There was little doubt he was referring to the UK. “And here in Greenwich in the first week of February 2020, I can tell you in all humility that the UK is ready for that role,” the Prime Minister concluded.


Superman Rhetoric

This speech helps to shed some light upon the Government’s response to COVID-19. It is no secret that Dominic Cummings is a big fan of Nietzsche, and the reference here to Superman should not be lost: Nietzsche’s “Übermensch” (Superman) was his human ideal; humans are not equal within Nietzschean thought. Johnson’s speech gives us the first glimpse into the Government’s herd immunity policy for pure economic gain. 

In January the UK Government saw the unfolding global crisis as a minimal threat to the UK. In February the Government regarded COVID-19 as a “nasty flu,” and by the beginning of March it was a problem that could be solved by washing our hands.

As the weeks unfold the phrase “herd immunity” was more widely used in interviews with the media, to much criticism

Failure to test, trace, and isolate, insufficient supply of PPE, a failure to grasp the seriousness of the growing crisis, one of the worst death rates in the world, a push for herd immunity, and the scandal of deaths within care homes; the Government has failed its citizens.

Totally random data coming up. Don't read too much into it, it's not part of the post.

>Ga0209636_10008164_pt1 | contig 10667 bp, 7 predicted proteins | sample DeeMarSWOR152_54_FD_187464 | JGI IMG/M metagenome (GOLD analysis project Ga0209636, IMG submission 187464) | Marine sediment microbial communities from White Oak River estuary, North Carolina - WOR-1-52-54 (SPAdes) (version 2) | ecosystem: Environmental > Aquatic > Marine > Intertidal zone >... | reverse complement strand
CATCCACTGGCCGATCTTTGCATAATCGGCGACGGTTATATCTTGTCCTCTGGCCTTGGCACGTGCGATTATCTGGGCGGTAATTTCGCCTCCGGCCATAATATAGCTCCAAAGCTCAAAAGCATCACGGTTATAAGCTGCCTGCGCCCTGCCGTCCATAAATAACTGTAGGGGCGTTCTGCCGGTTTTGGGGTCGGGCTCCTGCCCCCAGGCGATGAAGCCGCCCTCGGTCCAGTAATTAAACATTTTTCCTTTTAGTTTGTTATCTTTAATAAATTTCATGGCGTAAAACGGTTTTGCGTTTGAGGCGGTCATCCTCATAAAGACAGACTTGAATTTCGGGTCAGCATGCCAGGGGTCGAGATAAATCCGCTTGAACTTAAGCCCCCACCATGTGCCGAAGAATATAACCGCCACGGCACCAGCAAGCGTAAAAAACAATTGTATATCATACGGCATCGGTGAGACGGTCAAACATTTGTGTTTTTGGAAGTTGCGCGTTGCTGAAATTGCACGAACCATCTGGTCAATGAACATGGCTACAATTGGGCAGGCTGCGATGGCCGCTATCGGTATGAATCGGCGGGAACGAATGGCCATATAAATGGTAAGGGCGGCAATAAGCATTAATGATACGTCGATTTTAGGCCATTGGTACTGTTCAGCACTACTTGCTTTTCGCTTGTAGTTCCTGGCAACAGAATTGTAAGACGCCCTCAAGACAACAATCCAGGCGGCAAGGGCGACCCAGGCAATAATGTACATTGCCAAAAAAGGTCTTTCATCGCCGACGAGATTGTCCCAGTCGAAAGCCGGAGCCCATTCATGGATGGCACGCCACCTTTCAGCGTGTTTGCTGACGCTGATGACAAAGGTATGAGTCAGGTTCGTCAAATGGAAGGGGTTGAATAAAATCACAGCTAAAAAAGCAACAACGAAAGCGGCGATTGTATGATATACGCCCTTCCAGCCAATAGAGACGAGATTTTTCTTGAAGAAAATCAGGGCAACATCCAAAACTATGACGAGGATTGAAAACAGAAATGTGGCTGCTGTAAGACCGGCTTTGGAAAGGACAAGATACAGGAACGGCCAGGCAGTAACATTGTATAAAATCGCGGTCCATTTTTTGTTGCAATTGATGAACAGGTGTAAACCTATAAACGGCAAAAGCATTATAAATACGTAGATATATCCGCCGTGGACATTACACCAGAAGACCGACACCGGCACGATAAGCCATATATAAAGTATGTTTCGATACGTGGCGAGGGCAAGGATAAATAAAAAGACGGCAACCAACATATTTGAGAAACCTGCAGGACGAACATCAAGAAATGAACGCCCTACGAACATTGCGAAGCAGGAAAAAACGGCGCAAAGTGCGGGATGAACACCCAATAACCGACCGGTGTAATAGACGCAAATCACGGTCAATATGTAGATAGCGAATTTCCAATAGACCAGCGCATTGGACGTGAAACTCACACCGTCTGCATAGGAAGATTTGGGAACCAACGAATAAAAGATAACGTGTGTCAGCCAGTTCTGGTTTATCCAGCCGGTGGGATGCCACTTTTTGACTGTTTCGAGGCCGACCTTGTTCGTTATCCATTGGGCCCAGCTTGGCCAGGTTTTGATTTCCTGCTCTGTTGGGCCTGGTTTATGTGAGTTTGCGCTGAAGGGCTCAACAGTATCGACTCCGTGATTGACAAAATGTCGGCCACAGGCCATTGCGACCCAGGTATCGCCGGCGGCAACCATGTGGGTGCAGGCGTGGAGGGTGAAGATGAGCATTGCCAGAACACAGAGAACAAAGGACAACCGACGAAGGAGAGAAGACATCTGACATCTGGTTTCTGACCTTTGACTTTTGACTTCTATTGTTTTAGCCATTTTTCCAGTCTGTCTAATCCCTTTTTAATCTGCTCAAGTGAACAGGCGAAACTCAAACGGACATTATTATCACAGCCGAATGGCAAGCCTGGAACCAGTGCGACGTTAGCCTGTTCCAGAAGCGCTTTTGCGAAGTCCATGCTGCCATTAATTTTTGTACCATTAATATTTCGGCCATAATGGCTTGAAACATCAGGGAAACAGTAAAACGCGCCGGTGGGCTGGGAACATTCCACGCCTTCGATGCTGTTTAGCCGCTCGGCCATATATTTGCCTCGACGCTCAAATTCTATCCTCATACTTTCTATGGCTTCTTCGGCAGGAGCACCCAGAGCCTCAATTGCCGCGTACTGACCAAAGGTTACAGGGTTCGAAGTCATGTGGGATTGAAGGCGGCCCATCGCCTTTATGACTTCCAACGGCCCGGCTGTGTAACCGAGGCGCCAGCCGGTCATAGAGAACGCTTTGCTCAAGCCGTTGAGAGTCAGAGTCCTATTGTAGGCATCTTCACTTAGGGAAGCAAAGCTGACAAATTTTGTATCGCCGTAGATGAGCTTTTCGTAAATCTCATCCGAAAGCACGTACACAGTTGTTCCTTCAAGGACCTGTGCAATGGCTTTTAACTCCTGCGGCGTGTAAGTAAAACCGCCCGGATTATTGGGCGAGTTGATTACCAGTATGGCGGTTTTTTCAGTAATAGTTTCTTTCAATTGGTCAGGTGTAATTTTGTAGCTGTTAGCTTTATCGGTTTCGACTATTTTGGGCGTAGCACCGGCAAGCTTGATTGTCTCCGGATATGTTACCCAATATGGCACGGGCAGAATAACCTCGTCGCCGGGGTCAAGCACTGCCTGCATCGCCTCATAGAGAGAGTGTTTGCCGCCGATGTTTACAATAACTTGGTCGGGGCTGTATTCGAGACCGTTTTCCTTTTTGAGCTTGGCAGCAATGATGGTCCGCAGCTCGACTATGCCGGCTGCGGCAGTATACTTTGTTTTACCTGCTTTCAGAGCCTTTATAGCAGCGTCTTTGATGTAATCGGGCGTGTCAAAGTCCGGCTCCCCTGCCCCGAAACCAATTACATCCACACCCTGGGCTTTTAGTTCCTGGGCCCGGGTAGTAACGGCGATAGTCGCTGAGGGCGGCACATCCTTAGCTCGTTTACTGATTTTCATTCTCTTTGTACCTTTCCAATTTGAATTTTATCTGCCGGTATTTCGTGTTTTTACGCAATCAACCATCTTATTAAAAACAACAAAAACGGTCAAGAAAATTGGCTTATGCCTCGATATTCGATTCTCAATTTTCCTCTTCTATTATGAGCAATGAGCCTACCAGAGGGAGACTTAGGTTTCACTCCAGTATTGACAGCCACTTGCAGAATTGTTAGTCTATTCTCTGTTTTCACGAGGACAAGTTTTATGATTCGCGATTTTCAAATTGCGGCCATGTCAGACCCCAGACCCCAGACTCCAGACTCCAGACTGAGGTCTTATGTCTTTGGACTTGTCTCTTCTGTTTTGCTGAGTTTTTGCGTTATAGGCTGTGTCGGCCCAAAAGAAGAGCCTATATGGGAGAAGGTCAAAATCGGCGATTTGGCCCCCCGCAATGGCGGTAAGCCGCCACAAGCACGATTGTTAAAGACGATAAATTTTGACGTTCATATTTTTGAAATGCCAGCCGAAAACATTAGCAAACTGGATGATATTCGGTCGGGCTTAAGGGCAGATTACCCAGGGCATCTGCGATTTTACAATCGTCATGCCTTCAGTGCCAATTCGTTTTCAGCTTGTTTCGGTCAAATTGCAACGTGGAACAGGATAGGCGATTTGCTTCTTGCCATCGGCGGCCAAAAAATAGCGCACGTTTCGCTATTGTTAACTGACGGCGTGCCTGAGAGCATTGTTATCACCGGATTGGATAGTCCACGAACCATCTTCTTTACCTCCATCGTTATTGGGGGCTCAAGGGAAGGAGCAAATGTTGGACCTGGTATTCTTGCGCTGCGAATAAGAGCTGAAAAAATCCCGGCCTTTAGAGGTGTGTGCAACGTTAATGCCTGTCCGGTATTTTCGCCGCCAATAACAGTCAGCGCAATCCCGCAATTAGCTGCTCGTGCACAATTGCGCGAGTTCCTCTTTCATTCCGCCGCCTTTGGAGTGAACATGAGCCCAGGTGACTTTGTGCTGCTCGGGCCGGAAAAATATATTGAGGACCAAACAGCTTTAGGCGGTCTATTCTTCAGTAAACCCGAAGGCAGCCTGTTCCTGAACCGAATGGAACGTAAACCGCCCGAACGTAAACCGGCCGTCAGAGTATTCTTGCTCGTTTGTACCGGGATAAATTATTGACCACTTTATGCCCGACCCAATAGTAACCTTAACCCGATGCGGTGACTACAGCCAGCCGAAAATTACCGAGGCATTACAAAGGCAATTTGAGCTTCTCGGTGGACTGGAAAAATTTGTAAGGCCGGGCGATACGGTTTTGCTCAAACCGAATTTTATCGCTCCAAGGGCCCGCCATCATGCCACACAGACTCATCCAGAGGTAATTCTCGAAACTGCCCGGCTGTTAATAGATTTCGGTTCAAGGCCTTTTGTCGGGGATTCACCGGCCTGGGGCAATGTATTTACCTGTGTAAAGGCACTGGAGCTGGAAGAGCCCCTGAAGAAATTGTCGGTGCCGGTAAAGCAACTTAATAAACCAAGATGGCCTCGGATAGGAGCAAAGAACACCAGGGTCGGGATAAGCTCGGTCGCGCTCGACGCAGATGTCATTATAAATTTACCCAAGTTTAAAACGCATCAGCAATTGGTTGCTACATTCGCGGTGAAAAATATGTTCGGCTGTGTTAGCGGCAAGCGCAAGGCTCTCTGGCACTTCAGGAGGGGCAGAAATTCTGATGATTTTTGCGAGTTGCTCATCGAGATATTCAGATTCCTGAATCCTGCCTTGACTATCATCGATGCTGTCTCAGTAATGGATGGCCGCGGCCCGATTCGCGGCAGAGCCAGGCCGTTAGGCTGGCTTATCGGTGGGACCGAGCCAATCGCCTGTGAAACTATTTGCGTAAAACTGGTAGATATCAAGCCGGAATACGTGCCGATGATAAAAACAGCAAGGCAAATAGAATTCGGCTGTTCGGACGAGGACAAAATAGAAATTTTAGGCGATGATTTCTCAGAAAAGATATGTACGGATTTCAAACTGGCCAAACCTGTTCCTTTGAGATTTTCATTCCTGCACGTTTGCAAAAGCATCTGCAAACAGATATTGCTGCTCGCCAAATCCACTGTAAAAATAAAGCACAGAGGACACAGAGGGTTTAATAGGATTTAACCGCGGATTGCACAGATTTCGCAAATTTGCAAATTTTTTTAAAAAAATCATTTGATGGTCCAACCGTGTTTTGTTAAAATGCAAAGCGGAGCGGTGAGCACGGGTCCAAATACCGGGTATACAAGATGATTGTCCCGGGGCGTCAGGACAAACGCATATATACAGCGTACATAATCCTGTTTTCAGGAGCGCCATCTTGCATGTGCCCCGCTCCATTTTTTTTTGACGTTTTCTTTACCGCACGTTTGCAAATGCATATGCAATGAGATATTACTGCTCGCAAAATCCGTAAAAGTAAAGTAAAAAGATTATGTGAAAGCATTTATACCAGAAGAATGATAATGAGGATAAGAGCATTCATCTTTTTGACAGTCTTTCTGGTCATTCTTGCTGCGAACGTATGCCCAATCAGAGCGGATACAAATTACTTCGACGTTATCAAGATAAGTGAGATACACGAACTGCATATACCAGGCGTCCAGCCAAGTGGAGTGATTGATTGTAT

The dominant voice of power can “numb” us, creating apathy, shrinking our imagination, removing the voice of the powerless. It is a narrative of British exceptionalism and nationalism, a refusal to allow truth to rise. Yet thousands continue to die unnecessarily, and the Church has a responsibility to scream at the injustice of it all.

The call to love our neighbour demands that we do not cross over the road to avoid controversy, but that we meet the scandal of oppression and injustice directly. Truth matters, and the UK Church has a responsibility to speak it in times such as this.

Reverend Joe Haward is a community and business chaplain.